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There are too many resources out there going over how to start programming, but they talk about everything that has to do with programming and software development. I just want to help you get started programming, and then we can worry about you becoming an actual programmer/software developer. But first, let’s start off with the basics.

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I share and document my experiences on topics including computer science, software engineering, and iOS development. I’m a full-time Software Engineer and a part-time YouTuber & iOS developer. My hobbies outside of what’s been mentioned include surfing, snowboarding, hunting, fishing, and playing video games.

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22 comments on “How to Start Programming

  • I mentioned that we'd talk a bit about languages and IDEs/text editors to use, so here's a list. If you use a different setup, please, share it below and feel free to add anything to the list that I left out.

    Swift & Xcode

    Kotlin/Java & Android Studio

    C++ & CodeBlocks

    Java & Eclipse (OR NetBeans)

    Python & PyCharm (OR Spyder)

    HTML/CSS/JS & VS Code (OR Atom OR Sublime Text)

  • I'm finishing my 2nd year of a CS degree and just getting into java. I'm torn between finishing school and taking loans to do so or going to a bootcamp full time which I could quit my jobs and pay for in cash but be basically broke upon completion. What are your thoughts?

  • I just don’t understand why my Uni teaches bullshit like fixing the computer and photoshopping in our MIS Class. I just wanna drop out of crazy uni right away. That’s fucking crazy.

  • Computer programming is not just about mastering a language, a tool, or whatever, programming is a lifestyle, is a way of living and thinking, is an identity. So maybe if you're the kind of extrovert person who likes to be outside, and get energy by being arounded with to many people, programming can be a little bit of hassle for this kind of personality. So be sure before aiming to become a programmer on knowing you type of personnality.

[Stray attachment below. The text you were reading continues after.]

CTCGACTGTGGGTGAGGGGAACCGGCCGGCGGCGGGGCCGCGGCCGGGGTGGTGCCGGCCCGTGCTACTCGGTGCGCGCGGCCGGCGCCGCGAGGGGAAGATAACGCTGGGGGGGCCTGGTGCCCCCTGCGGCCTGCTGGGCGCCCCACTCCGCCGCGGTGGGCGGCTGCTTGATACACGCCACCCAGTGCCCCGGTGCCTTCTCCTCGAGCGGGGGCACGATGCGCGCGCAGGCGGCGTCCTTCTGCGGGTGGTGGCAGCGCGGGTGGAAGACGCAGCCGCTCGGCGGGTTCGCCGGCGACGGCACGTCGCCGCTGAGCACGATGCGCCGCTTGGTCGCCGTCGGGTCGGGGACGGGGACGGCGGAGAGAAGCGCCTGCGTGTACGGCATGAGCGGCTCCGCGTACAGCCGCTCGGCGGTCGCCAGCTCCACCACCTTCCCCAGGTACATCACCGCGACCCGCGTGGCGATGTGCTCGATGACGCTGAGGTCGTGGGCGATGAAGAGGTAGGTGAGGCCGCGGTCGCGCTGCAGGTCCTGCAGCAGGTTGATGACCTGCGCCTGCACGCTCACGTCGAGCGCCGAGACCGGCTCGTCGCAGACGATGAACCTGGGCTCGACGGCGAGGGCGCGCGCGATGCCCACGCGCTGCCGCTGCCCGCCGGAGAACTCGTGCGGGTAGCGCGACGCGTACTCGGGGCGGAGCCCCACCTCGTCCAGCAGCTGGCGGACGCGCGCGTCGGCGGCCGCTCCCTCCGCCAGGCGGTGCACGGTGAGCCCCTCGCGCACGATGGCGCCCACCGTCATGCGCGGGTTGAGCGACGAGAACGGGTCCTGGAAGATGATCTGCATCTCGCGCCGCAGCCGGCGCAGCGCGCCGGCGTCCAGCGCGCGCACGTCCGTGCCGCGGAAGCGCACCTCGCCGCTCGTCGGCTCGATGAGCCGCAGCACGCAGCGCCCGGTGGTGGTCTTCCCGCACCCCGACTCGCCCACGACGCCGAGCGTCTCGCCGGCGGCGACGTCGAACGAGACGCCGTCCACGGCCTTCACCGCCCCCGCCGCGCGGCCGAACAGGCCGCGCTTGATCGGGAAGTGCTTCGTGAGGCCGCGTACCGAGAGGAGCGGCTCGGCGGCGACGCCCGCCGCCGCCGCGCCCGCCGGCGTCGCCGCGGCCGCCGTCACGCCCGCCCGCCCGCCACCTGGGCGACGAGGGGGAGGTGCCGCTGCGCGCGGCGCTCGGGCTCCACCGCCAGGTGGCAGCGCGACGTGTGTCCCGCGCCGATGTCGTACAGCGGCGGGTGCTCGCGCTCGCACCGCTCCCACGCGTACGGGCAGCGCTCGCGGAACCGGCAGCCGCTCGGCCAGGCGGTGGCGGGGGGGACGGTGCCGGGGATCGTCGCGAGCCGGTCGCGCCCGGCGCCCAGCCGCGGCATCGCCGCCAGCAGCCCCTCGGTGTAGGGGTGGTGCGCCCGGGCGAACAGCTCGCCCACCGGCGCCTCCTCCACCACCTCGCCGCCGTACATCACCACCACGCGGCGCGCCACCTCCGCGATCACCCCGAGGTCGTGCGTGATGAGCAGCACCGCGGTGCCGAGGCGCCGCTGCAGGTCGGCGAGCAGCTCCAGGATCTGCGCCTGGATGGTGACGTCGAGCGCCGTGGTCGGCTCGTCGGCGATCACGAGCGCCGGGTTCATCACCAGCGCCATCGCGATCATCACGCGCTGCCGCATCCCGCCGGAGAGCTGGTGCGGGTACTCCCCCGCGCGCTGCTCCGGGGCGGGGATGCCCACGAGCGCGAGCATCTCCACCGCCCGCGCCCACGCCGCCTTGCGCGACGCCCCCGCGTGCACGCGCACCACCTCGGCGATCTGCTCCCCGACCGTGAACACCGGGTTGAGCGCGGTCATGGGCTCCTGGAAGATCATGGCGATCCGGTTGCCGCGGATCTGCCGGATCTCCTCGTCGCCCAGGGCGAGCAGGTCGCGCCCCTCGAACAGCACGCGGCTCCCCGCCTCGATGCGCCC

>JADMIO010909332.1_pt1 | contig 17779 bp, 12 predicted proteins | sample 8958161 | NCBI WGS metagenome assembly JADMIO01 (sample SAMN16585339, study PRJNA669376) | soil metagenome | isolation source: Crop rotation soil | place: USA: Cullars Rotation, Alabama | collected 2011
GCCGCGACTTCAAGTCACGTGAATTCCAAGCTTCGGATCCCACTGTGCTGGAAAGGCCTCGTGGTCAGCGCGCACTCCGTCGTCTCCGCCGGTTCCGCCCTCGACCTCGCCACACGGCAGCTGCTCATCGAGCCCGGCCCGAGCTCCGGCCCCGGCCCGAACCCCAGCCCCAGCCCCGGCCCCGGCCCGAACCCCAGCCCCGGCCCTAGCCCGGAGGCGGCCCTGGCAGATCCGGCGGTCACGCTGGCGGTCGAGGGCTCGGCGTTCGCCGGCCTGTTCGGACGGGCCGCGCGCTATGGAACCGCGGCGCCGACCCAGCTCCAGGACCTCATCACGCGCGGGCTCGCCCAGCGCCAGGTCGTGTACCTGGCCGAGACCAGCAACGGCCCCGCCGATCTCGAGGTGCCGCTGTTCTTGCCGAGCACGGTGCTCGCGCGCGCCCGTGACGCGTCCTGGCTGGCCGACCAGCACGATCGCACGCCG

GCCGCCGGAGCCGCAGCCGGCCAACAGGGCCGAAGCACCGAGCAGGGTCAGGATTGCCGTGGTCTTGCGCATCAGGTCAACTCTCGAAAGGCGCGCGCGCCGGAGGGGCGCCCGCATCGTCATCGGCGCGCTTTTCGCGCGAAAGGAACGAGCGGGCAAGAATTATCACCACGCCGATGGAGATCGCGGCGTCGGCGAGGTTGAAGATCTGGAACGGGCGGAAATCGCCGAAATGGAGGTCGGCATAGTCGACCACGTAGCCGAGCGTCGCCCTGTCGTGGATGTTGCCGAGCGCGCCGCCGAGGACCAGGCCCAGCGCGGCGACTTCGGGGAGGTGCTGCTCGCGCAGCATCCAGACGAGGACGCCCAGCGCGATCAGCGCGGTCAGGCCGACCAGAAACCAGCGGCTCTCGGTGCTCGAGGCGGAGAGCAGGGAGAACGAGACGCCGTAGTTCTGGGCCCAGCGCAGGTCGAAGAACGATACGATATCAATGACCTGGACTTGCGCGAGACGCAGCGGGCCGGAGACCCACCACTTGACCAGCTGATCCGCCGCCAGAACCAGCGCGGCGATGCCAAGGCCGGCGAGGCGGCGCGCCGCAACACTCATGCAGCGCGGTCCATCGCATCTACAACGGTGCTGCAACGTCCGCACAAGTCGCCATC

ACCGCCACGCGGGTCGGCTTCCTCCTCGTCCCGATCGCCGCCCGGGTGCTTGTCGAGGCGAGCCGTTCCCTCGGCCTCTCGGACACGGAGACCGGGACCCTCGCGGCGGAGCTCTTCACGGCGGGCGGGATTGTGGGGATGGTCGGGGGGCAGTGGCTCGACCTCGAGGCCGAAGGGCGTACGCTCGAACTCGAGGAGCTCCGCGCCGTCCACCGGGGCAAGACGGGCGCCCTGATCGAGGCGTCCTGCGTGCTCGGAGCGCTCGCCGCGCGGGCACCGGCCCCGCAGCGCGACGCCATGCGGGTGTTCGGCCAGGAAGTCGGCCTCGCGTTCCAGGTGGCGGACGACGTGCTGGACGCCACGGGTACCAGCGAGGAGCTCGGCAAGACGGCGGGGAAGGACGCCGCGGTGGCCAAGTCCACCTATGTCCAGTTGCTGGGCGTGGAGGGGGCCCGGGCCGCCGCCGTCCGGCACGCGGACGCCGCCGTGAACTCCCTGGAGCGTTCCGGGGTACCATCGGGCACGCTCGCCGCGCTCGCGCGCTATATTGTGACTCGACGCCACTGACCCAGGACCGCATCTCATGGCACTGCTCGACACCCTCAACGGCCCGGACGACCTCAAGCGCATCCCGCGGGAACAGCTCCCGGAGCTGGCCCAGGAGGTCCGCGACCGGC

I'm not here sticking labels to anyone, but this is the truth. Don't chose any field just because you're taught to do so, every fields hold some persona caracteristics, so find if these characteristics fits you as well.

    Then, you can create a blue print for your success, follow the masters and start by mimicking them, and find your best style of learning.

  • I'm sorry, but I tend to disagree with the advice that's been given in this video. Programming is DIFFICULT. For those of us who are inclined to learn programming, it might be tempting to just build an app, but for people who are only curious about software development, it's somewhat more difficult to just dive right in and learn a new technology. I'm basing this off of a video-conference I watched a couple of days ago which can be found in this link: . Side note: this just an opinion. I'm still giving you a thumbs-up because I really dig your channel!

  • Buckys C++ Programming Tutorials are how I learned most of the basics, aside from some high school classes, then college classes (which were mostly useless ;p)

    I think the hardest part is the mindset behind figuring out how to program what you wanna program though, that's why it's good to break down the ideas like you said.

    Anyone can just learn how to code, IMO, but are you a good problem solver? Can you break down your ideas and make it happen? Those things come with practice and patience

  • I watched some of your recent videos on app building and I'm trying to find someone to help develop this app idea I have. Would you be able to help me?

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